How should one respond to Congress member of Parliament (MP) Abhijit Mukherjee’s jaw-droppingly brain-dead remarks about the protests over the latest Delhi gang rape? In an interview to the Bengali channel ABP, Mukherjee, the son of President Pranab Mukherjee, revealed his true feelings about the women who have been showing up at India Gate in the Capital to raise their voices against the depraved attack on a 23-year-old woman and her friend on 16 December. The interview is in Bengali, but Banerjee lapsed into English to describe the female marchers as “highly dented and painted” women.
Men have also been protesting at India Gate in huge numbers, but they were the invisible majority as far as Mukherjee is concerned. Also, there is some confusion about his choice of words. Did Mukherjee actually mean “dainty”? Or “tainted”? Or did he mean to say “damaged” (i.e., Westernized, i.e., the kind of woman who holds placards at India Gate)? Since he has, in turn, apologized for his remarks, and also offered a convoluted explanation on the context in which they were made, we will never know.
Mukherjee is only the latest Indian politician to make sexist and chauvinist remarks about a woman’s true place in Indian society. At a time when anybody and everybody feels entitled to express an opinion about anything and everything under the sun, it appears easiest to target a woman’s virtue for immediate impact. Politicians and elected leaders, both male and female and from all shades of the political spectrum, have lectured to women so often that it’s almost fun to listen to them. Janata Dal (United) Party president Sharad Yadav notoriously used the phrase par-kati auraten (women with short hair) to describe the type of women who will benefit from reservations. Union home minister Sushil Kumar Shinde, who can always be relied upon to demonstrate a complex yoga position that involves his foot and mouth, told MP Jaya Bachchan, who was participating in a Parliamentary debate on violence in Assam: “This is a serious matter. This is not the subject of a film.” Bahujan Samaj Party MP Rajpali Saini felt that women should be kept as far away from mobile phones as Abhijit Mukherjee should be from a microphone. “Why do women need phones?” Saini rhetorically asked during a rally, adding that cellphones “distract them and is useless”.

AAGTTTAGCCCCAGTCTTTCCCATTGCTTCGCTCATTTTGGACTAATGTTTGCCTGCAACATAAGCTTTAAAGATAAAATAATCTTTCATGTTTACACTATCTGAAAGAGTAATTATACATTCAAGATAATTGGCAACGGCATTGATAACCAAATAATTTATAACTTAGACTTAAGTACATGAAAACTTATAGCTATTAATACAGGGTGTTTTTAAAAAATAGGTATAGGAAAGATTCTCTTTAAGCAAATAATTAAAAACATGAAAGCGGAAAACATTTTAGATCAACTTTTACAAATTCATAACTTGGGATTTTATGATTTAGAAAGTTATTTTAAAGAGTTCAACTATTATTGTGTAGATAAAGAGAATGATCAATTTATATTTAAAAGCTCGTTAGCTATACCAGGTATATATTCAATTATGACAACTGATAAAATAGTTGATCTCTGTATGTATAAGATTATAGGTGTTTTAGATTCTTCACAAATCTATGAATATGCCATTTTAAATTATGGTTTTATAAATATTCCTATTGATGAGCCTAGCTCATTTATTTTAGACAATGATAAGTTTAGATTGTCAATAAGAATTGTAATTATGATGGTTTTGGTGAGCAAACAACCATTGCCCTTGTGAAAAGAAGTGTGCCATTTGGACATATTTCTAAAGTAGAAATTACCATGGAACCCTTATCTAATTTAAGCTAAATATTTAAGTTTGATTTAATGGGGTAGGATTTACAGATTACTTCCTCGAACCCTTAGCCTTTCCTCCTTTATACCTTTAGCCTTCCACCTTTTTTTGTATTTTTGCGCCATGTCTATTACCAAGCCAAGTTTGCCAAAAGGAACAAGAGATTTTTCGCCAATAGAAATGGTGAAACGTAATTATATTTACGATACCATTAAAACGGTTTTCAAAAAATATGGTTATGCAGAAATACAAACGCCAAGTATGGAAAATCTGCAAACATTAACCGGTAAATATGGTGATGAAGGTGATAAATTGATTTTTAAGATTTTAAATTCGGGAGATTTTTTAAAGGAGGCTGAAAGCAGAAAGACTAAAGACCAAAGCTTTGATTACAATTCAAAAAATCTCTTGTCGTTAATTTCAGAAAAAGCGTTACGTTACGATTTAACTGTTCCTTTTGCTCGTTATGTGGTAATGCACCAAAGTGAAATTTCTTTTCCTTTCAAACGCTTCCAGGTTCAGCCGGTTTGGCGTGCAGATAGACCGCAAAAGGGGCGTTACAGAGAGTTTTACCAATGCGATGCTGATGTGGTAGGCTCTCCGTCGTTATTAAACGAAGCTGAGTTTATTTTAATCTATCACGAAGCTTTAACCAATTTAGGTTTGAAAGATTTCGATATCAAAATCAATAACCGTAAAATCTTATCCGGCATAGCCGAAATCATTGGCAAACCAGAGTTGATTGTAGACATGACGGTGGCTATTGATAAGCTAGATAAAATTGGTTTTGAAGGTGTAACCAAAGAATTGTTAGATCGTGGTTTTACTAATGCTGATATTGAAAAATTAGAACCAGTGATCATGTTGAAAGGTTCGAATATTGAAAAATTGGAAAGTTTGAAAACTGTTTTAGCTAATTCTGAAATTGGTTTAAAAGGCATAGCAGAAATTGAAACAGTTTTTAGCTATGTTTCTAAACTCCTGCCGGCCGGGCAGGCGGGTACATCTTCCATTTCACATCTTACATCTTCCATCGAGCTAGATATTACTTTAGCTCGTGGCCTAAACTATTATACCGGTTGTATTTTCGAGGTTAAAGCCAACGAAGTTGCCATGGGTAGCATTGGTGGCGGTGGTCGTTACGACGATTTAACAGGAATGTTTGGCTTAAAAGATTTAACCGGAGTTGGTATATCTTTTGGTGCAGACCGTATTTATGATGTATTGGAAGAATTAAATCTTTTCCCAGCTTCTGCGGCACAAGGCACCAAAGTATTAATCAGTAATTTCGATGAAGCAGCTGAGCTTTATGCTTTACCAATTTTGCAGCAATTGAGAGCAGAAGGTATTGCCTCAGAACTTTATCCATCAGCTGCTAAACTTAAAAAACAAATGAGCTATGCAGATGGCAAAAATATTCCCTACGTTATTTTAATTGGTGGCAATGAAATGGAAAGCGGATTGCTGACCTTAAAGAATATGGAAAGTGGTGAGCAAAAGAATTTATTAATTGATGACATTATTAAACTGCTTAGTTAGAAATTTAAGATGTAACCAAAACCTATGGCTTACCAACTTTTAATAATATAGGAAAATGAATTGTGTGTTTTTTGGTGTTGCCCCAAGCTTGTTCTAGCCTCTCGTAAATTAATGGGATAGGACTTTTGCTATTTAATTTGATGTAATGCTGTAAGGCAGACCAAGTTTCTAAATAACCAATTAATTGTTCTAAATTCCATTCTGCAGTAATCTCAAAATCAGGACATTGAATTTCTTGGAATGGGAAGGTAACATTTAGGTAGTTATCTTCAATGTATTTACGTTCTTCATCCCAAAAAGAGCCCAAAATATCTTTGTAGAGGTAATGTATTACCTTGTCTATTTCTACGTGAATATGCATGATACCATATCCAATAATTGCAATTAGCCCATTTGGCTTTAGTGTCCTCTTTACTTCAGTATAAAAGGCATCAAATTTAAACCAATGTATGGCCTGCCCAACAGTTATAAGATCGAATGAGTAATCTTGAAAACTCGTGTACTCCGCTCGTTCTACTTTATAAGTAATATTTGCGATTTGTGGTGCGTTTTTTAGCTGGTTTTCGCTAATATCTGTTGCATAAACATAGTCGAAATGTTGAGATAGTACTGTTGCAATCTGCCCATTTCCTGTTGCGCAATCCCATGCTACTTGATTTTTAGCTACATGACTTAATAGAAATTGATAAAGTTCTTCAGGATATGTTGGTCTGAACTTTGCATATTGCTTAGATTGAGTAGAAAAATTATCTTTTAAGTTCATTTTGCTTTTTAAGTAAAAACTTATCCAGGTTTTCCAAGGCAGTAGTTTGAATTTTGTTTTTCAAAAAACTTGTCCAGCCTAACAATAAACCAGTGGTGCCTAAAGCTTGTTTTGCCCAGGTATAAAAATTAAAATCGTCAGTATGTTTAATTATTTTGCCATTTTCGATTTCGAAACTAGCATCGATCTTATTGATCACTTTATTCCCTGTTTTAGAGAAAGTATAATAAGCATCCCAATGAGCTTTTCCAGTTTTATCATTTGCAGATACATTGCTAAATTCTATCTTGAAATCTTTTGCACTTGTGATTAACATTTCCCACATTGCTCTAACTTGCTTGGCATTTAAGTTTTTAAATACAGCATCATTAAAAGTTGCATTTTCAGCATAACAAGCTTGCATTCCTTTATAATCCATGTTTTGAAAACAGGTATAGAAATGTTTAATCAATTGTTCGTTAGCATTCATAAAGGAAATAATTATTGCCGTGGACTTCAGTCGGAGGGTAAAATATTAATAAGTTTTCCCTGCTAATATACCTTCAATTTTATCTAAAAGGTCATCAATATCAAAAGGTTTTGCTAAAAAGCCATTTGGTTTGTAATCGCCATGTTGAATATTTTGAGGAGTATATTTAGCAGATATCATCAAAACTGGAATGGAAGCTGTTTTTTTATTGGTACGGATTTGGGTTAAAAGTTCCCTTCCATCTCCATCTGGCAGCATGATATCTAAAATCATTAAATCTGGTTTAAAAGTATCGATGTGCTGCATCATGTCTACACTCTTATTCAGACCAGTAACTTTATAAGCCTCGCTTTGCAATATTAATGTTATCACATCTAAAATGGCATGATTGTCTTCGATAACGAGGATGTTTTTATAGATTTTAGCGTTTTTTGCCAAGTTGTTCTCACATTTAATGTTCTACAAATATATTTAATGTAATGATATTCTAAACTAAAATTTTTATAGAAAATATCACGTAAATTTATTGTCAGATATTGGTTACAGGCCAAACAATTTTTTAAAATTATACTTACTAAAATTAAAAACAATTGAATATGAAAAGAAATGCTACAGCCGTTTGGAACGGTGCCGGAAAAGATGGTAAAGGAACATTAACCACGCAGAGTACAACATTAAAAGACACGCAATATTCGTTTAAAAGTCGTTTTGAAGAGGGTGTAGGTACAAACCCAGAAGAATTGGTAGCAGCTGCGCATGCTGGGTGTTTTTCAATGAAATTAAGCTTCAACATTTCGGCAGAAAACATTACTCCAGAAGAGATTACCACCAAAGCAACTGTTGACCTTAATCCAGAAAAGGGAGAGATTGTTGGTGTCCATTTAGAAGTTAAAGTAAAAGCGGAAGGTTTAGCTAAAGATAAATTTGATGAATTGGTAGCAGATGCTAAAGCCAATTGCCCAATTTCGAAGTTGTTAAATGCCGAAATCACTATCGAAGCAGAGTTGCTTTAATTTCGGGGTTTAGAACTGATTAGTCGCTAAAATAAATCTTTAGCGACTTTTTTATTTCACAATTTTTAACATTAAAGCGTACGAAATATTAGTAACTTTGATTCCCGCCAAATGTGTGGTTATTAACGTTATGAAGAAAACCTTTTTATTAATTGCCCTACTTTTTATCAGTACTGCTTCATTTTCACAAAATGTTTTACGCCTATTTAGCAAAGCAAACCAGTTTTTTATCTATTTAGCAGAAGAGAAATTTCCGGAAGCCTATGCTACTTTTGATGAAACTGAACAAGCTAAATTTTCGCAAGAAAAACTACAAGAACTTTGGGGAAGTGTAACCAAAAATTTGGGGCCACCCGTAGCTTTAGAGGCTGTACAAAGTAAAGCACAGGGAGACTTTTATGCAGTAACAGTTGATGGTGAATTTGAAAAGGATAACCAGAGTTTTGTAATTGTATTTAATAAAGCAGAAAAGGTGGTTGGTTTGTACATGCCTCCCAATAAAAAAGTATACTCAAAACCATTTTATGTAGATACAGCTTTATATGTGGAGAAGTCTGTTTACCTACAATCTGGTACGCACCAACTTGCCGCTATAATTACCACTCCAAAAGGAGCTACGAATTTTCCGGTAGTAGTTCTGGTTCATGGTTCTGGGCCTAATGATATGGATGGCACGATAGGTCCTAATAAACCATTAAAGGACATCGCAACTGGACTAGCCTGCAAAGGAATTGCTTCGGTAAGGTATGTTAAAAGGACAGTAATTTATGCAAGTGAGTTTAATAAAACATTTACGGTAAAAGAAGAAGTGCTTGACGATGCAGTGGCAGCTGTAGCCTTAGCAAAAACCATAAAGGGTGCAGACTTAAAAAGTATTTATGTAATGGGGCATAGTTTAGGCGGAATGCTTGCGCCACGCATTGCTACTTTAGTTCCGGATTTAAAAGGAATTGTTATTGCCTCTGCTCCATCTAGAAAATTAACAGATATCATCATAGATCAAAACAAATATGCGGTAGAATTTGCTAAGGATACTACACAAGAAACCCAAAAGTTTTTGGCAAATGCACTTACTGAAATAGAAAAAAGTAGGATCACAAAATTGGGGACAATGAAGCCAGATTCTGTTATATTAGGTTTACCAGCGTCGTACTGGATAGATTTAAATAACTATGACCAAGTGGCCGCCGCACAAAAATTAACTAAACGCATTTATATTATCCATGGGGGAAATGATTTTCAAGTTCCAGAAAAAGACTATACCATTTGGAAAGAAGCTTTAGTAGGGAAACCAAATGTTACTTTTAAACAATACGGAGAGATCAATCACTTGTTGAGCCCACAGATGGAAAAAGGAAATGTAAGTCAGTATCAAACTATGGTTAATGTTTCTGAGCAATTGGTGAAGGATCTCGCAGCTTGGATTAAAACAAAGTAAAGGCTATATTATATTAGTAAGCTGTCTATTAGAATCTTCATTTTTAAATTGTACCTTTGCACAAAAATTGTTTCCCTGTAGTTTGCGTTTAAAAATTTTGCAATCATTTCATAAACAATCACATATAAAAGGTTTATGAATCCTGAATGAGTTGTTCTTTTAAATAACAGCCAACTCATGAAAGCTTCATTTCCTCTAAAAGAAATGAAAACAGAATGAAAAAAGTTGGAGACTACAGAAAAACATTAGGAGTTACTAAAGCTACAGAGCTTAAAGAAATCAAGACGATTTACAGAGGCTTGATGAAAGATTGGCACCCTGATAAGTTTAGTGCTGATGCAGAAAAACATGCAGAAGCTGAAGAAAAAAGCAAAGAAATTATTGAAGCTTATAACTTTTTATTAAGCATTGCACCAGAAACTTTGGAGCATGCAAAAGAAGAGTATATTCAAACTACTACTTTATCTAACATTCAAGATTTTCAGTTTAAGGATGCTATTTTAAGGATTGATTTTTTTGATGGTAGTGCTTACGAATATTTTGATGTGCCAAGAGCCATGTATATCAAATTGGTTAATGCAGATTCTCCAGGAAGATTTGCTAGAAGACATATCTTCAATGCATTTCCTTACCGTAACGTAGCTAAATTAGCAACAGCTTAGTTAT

One quick way to counter Mukherjee’s views is to show some enterprise. Here’s an appeal to T-shirt manufacturers to roll out tees that say “I am a highly dented and painted woman”. Please send me a sample when done (size L, cash on delivery).
We could also take inspiration from journalist Nisha Susan’s brilliant response to the morality drive launched around the time of Valentine’s Day in 2009 by the ultra-right wing group Sri Ram Sene. The group’s leader, Pramod Muthalik, had threatened to marry off couples found in each other’s company on Valentine’s Day (this after the Sene attacked women found drinking in pubs in Mangalore), so Susan and her comrades (including Blank Noise www.blog.blanknoise.org project founder Jasmine Patheja) launched the Pink Chaddi Campaign. They asked people to send pink-coloured underwear to the organization’s office to persuade them that love, rather than hatred, was the need of the hour. Perhaps we could send make-up items to Mukherjee—lipstick, rogue, foundation, eye-liner, whatever we can get our hands on.
Over 30 years ago, feminist groups in the US organized an event called Take Back the Night to protest rape and other forms of violence against women. Take Back the Night was first held in the US in 1976 and subsequently in several cities across the world, including Mumbai in 2006 and Bangalore in 2007. The idea behind the event is simple: women need to be able to move around as freely as men, which is why the streets need to be made safe for them. Perhaps now, more than ever before, it’s time for Delhi’s “highly dented and painted women” to put on the war paint, pick up the banners and placards, and walk across to Mukherjee’s official residence in Lutyens Delhi to say hello.